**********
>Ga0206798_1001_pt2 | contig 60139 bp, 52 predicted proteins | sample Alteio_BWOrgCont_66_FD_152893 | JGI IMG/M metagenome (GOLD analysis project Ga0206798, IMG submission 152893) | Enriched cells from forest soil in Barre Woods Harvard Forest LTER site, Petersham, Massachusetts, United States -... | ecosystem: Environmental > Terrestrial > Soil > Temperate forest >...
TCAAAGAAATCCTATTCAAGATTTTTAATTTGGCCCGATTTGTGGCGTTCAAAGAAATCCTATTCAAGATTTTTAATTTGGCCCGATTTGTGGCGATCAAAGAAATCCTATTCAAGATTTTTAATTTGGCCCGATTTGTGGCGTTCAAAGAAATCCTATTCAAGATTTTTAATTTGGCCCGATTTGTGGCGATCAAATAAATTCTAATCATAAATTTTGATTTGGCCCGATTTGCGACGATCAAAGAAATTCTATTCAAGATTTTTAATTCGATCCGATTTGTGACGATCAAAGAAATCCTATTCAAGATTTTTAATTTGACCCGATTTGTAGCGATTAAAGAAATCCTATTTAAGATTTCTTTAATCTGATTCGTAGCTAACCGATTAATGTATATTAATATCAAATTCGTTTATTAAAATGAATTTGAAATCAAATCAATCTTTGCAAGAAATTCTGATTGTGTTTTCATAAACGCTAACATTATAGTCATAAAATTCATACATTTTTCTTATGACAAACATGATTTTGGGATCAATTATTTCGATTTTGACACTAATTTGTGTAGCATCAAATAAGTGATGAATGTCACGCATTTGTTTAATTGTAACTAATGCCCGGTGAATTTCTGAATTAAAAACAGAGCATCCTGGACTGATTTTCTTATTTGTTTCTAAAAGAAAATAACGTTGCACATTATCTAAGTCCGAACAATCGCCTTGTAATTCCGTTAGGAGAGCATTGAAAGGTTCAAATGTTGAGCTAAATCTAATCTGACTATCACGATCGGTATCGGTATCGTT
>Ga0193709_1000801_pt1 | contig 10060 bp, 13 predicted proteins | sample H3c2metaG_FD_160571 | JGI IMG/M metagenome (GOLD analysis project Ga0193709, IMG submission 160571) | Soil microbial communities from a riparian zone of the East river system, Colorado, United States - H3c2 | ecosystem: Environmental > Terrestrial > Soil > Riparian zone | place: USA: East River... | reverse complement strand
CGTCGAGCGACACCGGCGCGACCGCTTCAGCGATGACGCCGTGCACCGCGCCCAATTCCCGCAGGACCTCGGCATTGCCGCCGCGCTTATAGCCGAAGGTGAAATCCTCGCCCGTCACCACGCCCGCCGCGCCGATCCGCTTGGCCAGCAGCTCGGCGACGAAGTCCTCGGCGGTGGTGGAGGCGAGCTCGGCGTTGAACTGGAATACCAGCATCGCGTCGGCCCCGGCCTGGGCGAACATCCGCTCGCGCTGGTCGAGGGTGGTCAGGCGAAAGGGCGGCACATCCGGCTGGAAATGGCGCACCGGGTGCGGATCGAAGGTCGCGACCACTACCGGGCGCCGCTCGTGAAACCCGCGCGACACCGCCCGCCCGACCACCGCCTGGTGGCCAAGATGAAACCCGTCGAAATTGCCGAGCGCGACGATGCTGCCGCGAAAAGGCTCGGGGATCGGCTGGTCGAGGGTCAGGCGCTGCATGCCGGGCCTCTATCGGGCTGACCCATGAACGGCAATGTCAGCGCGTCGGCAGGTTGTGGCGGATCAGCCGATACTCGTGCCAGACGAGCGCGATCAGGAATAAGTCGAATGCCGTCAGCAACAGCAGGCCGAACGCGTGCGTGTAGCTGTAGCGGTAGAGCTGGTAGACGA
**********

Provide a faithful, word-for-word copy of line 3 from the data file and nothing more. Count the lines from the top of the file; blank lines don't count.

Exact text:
>Ga0193709_1000801_pt1 | contig 10060 bp, 13 predicted proteins | sample H3c2metaG_FD_160571 | JGI IMG/M metagenome (GOLD analysis project Ga0193709, IMG submission 160571) | Soil microbial communities from a riparian zone of the East river system, Colorado, United States - H3c2 | ecosystem: Environmental > Terrestrial > Soil > Riparian zone | place: USA: East River... | reverse complement strand